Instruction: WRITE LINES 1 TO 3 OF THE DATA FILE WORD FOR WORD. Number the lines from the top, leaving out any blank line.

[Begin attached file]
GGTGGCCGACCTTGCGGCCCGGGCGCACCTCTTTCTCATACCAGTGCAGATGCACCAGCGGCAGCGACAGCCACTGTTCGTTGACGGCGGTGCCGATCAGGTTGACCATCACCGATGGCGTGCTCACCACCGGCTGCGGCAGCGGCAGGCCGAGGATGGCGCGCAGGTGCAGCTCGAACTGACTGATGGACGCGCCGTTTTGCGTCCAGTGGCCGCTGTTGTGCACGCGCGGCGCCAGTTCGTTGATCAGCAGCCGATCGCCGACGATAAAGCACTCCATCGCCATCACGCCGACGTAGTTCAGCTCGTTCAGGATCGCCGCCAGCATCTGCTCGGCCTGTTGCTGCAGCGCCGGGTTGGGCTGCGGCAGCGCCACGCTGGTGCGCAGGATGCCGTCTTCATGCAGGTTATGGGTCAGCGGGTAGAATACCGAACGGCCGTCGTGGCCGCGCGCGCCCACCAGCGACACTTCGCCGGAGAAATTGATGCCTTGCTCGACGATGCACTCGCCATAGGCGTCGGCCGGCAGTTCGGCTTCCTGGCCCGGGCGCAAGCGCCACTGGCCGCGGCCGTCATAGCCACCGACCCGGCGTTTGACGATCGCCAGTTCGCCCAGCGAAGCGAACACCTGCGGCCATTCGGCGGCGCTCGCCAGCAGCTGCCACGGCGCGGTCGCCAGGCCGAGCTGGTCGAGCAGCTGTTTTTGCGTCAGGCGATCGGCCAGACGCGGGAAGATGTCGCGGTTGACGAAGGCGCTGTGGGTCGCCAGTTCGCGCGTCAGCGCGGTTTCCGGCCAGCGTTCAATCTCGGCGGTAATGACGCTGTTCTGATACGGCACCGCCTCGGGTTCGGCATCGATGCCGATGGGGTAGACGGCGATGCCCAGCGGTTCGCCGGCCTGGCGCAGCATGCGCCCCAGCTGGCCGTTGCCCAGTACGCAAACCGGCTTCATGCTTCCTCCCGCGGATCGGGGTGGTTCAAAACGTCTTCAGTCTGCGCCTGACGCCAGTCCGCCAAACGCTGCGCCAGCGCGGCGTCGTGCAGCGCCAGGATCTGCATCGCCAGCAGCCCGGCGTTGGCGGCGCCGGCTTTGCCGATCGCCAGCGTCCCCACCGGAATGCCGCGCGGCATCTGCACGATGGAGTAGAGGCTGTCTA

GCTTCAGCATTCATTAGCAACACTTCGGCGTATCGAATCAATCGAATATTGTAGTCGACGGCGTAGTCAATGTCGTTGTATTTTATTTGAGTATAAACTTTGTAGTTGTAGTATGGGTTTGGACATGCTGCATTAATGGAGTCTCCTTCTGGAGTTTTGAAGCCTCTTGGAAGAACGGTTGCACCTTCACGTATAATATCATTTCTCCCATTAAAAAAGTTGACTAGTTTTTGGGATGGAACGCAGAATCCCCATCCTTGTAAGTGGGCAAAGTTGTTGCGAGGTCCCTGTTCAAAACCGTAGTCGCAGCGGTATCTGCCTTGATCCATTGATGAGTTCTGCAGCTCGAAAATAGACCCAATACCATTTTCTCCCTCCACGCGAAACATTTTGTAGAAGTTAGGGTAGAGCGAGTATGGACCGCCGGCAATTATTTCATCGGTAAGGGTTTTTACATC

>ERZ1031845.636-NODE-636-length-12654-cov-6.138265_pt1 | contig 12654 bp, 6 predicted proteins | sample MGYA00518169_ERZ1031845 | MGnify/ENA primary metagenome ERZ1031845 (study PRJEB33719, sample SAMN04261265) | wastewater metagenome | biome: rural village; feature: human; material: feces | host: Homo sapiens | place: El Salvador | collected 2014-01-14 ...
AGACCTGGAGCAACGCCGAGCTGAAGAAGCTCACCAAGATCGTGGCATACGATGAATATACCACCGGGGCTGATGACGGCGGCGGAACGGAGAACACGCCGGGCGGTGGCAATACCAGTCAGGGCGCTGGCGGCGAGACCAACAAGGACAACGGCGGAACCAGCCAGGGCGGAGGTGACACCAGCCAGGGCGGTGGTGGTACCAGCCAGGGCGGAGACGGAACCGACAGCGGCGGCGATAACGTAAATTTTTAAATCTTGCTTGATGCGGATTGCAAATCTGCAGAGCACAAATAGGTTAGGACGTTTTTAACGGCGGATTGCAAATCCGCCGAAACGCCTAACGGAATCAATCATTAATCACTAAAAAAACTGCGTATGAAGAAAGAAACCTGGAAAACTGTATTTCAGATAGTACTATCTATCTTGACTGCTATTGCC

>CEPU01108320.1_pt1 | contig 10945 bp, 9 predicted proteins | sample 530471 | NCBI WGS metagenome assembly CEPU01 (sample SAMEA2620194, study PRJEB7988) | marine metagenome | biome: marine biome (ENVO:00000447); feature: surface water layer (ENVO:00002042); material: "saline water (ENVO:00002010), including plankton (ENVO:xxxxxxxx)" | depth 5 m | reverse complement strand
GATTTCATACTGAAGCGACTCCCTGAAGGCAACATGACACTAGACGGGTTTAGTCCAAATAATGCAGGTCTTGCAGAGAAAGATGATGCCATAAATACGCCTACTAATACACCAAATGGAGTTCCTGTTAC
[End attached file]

GGTGGCCGACCTTGCGGCCCGGGCGCACCTCTTTCTCATACCAGTGCAGATGCACCAGCGGCAGCGACAGCCACTGTTCGTTGACGGCGGTGCCGATCAGGTTGACCATCACCGATGGCGTGCTCACCACCGGCTGCGGCAGCGGCAGGCCGAGGATGGCGCGCAGGTGCAGCTCGAACTGACTGATGGACGCGCCGTTTTGCGTCCAGTGGCCGCTGTTGTGCACGCGCGGCGCCAGTTCGTTGATCAGCAGCCGATCGCCGACGATAAAGCACTCCATCGCCATCACGCCGACGTAGTTCAGCTCGTTCAGGATCGCCGCCAGCATCTGCTCGGCCTGTTGCTGCAGCGCCGGGTTGGGCTGCGGCAGCGCCACGCTGGTGCGCAGGATGCCGTCTTCATGCAGGTTATGGGTCAGCGGGTAGAATACCGAACGGCCGTCGTGGCCGCGCGCGCCCACCAGCGACACTTCGCCGGAGAAATTGATGCCTTGCTCGACGATGCACTCGCCATAGGCGTCGGCCGGCAGTTCGGCTTCCTGGCCCGGGCGCAAGCGCCACTGGCCGCGGCCGTCATAGCCACCGACCCGGCGTTTGACGATCGCCAGTTCGCCCAGCGAAGCGAACACCTGCGGCCATTCGGCGGCGCTCGCCAGCAGCTGCCACGGCGCGGTCGCCAGGCCGAGCTGGTCGAGCAGCTGTTTTTGCGTCAGGCGATCGGCCAGACGCGGGAAGATGTCGCGGTTGACGAAGGCGCTGTGGGTCGCCAGTTCGCGCGTCAGCGCGGTTTCCGGCCAGCGTTCAATCTCGGCGGTAATGACGCTGTTCTGATACGGCACCGCCTCGGGTTCGGCATCGATGCCGATGGGGTAGACGGCGATGCCCAGCGGTTCGCCGGCCTGGCGCAGCATGCGCCCCAGCTGGCCGTTGCCCAGTACGCAAACCGGCTTCATGCTTCCTCCCGCGGATCGGGGTGGTTCAAAACGTCTTCAGTCTGCGCCTGACGCCAGTCCGCCAAACGCTGCGCCAGCGCGGCGTCGTGCAGCGCCAGGATCTGCATCGCCAGCAGCCCGGCGTTGGCGGCGCCGGCTTTGCCGATCGCCAGCGTCCCCACCGGAATGCCGCGCGGCATCTGCACGATGGAGTAGAGGCTGTCTA

GCTTCAGCATTCATTAGCAACACTTCGGCGTATCGAATCAATCGAATATTGTAGTCGACGGCGTAGTCAATGTCGTTGTATTTTATTTGAGTATAAACTTTGTAGTTGTAGTATGGGTTTGGACATGCTGCATTAATGGAGTCTCCTTCTGGAGTTTTGAAGCCTCTTGGAAGAACGGTTGCACCTTCACGTATAATATCATTTCTCCCATTAAAAAAGTTGACTAGTTTTTGGGATGGAACGCAGAATCCCCATCCTTGTAAGTGGGCAAAGTTGTTGCGAGGTCCCTGTTCAAAACCGTAGTCGCAGCGGTATCTGCCTTGATCCATTGATGAGTTCTGCAGCTCGAAAATAGACCCAATACCATTTTCTCCCTCCACGCGAAACATTTTGTAGAAGTTAGGGTAGAGCGAGTATGGACCGCCGGCAATTATTTCATCGGTAAGGGTTTTTACATC

>ERZ1031845.636-NODE-636-length-12654-cov-6.138265_pt1 | contig 12654 bp, 6 predicted proteins | sample MGYA00518169_ERZ1031845 | MGnify/ENA primary metagenome ERZ1031845 (study PRJEB33719, sample SAMN04261265) | wastewater metagenome | biome: rural village; feature: human; material: feces | host: Homo sapiens | place: El Salvador | collected 2014-01-14 ...